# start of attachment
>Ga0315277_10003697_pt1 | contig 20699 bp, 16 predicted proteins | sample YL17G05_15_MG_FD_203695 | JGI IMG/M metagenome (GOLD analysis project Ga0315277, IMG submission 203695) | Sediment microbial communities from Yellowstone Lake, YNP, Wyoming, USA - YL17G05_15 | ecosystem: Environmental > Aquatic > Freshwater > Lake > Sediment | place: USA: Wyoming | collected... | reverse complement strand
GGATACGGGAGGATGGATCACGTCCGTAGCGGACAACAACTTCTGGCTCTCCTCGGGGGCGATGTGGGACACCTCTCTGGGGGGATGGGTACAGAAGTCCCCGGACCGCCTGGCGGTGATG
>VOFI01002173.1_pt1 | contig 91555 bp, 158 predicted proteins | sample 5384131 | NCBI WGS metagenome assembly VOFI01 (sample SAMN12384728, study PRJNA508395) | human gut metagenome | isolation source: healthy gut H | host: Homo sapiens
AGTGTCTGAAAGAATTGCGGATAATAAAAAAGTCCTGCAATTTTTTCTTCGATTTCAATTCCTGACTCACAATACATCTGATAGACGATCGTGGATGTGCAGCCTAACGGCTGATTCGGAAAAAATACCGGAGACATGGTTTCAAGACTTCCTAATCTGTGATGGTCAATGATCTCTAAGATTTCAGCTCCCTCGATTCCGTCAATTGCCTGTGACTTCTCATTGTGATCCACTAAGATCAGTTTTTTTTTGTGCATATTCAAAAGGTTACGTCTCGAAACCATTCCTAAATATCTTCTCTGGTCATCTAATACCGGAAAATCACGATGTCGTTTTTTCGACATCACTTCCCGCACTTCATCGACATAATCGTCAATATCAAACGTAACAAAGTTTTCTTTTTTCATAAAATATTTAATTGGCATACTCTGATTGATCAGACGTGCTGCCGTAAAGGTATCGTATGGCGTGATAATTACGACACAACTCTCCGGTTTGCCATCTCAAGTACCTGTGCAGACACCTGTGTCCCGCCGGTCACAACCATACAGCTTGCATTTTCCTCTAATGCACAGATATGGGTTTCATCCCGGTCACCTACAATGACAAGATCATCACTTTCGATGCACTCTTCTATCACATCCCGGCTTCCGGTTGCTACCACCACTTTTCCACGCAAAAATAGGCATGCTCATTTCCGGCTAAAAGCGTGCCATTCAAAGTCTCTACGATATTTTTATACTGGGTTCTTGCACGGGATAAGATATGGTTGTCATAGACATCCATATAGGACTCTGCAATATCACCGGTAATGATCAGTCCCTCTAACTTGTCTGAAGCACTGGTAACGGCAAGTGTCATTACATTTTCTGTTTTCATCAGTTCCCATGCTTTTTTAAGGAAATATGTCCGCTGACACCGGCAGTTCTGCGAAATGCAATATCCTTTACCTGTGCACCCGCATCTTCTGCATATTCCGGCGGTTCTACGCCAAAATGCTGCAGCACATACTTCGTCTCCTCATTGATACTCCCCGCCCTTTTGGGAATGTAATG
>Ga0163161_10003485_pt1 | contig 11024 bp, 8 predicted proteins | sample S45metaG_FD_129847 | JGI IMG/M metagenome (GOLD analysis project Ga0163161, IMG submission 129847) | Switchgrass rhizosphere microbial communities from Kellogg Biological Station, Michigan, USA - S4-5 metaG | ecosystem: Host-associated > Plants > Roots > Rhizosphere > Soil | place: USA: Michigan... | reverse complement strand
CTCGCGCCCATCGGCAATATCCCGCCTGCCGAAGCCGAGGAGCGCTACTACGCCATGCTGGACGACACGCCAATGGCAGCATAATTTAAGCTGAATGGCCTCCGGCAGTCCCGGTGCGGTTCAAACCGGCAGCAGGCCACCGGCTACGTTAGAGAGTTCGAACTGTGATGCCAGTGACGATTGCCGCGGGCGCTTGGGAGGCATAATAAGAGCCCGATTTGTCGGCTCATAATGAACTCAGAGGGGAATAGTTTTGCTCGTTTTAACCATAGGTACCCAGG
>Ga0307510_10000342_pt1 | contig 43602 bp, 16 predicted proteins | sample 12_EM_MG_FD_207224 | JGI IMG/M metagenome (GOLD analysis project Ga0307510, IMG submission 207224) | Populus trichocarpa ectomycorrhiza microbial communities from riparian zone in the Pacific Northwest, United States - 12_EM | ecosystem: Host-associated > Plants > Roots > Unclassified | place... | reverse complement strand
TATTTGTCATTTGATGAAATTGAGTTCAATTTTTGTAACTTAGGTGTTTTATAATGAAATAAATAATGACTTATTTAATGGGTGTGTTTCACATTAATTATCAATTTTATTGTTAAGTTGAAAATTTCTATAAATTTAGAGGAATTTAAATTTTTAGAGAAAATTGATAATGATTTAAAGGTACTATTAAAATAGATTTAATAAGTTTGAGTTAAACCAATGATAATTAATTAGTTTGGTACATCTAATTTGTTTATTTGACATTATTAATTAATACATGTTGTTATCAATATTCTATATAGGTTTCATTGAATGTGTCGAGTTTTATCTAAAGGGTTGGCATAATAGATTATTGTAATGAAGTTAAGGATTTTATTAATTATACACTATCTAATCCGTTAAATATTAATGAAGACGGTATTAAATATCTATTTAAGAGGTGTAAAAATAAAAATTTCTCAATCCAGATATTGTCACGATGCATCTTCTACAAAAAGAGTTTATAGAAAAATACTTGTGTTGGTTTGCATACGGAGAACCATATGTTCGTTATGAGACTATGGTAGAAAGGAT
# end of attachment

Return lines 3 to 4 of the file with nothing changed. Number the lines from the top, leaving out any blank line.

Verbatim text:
>VOFI01002173.1_pt1 | contig 91555 bp, 158 predicted proteins | sample 5384131 | NCBI WGS metagenome assembly VOFI01 (sample SAMN12384728, study PRJNA508395) | human gut metagenome | isolation source: healthy gut H | host: Homo sapiens
AGTGTCTGAAAGAATTGCGGATAATAAAAAAGTCCTGCAATTTTTTCTTCGATTTCAATTCCTGACTCACAATACATCTGATAGACGATCGTGGATGTGCAGCCTAACGGCTGATTCGGAAAAAATACCGGAGACATGGTTTCAAGACTTCCTAATCTGTGATGGTCAATGATCTCTAAGATTTCAGCTCCCTCGATTCCGTCAATTGCCTGTGACTTCTCATTGTGATCCACTAAGATCAGTTTTTTTTTGTGCATATTCAAAAGGTTACGTCTCGAAACCATTCCTAAATATCTTCTCTGGTCATCTAATACCGGAAAATCACGATGTCGTTTTTTCGACATCACTTCCCGCACTTCATCGACATAATCGTCAATATCAAACGTAACAAAGTTTTCTTTTTTCATAAAATATTTAATTGGCATACTCTGATTGATCAGACGTGCTGCCGTAAAGGTATCGTATGGCGTGATAATTACGACACAACTCTCCGGTTTGCCATCTCAAGTACCTGTGCAGACACCTGTGTCCCGCCGGTCACAACCATACAGCTTGCATTTTCCTCTAATGCACAGATATGGGTTTCATCCCGGTCACCTACAATGACAAGATCATCACTTTCGATGCACTCTTCTATCACATCCCGGCTTCCGGTTGCTACCACCACTTTTCCACGCAAAAATAGGCATGCTCATTTCCGGCTAAAAGCGTGCCATTCAAAGTCTCTACGATATTTTTATACTGGGTTCTTGCACGGGATAAGATATGGTTGTCATAGACATCCATATAGGACTCTGCAATATCACCGGTAATGATCAGTCCCTCTAACTTGTCTGAAGCACTGGTAACGGCAAGTGTCATTACATTTTCTGTTTTCATCAGTTCCCATGCTTTTTTAAGGAAATATGTCCGCTGACACCGGCAGTTCTGCGAAATGCAATATCCTTTACCTGTGCACCCGCATCTTCTGCATATTCCGGCGGTTCTACGCCAAAATGCTGCAGCACATACTTCGTCTCCTCATTGATACTCCCCGCCCTTTTGGGAATGTAATG